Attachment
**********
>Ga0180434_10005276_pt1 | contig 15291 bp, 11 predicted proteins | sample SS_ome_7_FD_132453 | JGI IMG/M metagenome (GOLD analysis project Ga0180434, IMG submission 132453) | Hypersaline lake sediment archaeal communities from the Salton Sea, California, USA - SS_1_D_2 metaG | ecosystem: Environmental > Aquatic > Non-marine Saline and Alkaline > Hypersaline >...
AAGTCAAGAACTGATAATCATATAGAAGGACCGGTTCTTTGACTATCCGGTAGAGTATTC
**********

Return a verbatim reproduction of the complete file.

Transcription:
>Ga0180434_10005276_pt1 | contig 15291 bp, 11 predicted proteins | sample SS_ome_7_FD_132453 | JGI IMG/M metagenome (GOLD analysis project Ga0180434, IMG submission 132453) | Hypersaline lake sediment archaeal communities from the Salton Sea, California, USA - SS_1_D_2 metaG | ecosystem: Environmental > Aquatic > Non-marine Saline and Alkaline > Hypersaline >...
AAGTCAAGAACTGATAATCATATAGAAGGACCGGTTCTTTGACTATCCGGTAGAGTATTC